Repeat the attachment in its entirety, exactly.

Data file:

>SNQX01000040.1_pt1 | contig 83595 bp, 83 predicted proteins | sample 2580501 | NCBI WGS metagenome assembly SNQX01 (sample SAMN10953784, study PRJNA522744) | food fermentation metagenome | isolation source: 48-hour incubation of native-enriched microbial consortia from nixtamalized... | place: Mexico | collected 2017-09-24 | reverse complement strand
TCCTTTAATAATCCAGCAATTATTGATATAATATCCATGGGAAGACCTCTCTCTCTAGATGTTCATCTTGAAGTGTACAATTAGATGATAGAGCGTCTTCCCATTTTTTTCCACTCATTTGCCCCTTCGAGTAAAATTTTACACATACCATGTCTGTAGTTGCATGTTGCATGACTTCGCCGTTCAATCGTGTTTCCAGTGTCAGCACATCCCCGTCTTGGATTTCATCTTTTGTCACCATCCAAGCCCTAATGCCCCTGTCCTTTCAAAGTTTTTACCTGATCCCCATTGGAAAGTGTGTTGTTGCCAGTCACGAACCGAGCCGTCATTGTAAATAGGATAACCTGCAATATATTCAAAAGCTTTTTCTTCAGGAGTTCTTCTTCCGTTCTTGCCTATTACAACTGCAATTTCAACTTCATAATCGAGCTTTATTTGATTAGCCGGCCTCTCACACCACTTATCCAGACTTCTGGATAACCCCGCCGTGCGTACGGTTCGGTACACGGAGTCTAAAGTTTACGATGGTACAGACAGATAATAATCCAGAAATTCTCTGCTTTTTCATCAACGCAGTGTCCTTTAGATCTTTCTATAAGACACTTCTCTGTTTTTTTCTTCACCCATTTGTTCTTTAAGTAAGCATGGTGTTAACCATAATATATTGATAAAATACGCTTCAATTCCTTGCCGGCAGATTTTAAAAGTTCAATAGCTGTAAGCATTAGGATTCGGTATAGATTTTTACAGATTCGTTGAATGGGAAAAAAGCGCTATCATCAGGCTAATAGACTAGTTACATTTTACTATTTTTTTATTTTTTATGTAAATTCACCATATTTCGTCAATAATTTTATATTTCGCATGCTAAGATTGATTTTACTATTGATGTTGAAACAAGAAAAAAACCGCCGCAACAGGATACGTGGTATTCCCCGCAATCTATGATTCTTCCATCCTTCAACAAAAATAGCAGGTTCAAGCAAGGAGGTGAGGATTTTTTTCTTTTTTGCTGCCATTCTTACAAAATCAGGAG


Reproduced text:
>SNQX01000040.1_pt1 | contig 83595 bp, 83 predicted proteins | sample 2580501 | NCBI WGS metagenome assembly SNQX01 (sample SAMN10953784, study PRJNA522744) | food fermentation metagenome | isolation source: 48-hour incubation of native-enriched microbial consortia from nixtamalized... | place: Mexico | collected 2017-09-24 | reverse complement strand
TCCTTTAATAATCCAGCAATTATTGATATAATATCCATGGGAAGACCTCTCTCTCTAGATGTTCATCTTGAAGTGTACAATTAGATGATAGAGCGTCTTCCCATTTTTTTCCACTCATTTGCCCCTTCGAGTAAAATTTTACACATACCATGTCTGTAGTTGCATGTTGCATGACTTCGCCGTTCAATCGTGTTTCCAGTGTCAGCACATCCCCGTCTTGGATTTCATCTTTTGTCACCATCCAAGCCCTAATGCCCCTGTCCTTTCAAAGTTTTTACCTGATCCCCATTGGAAAGTGTGTTGTTGCCAGTCACGAACCGAGCCGTCATTGTAAATAGGATAACCTGCAATATATTCAAAAGCTTTTTCTTCAGGAGTTCTTCTTCCGTTCTTGCCTATTACAACTGCAATTTCAACTTCATAATCGAGCTTTATTTGATTAGCCGGCCTCTCACACCACTTATCCAGACTTCTGGATAACCCCGCCGTGCGTACGGTTCGGTACACGGAGTCTAAAGTTTACGATGGTACAGACAGATAATAATCCAGAAATTCTCTGCTTTTTCATCAACGCAGTGTCCTTTAGATCTTTCTATAAGACACTTCTCTGTTTTTTTCTTCACCCATTTGTTCTTTAAGTAAGCATGGTGTTAACCATAATATATTGATAAAATACGCTTCAATTCCTTGCCGGCAGATTTTAAAAGTTCAATAGCTGTAAGCATTAGGATTCGGTATAGATTTTTACAGATTCGTTGAATGGGAAAAAAGCGCTATCATCAGGCTAATAGACTAGTTACATTTTACTATTTTTTTATTTTTTATGTAAATTCACCATATTTCGTCAATAATTTTATATTTCGCATGCTAAGATTGATTTTACTATTGATGTTGAAACAAGAAAAAAACCGCCGCAACAGGATACGTGGTATTCCCCGCAATCTATGATTCTTCCATCCTTCAACAAAAATAGCAGGTTCAAGCAAGGAGGTGAGGATTTTTTTCTTTTTTGCTGCCATTCTTACAAAATCAGGAG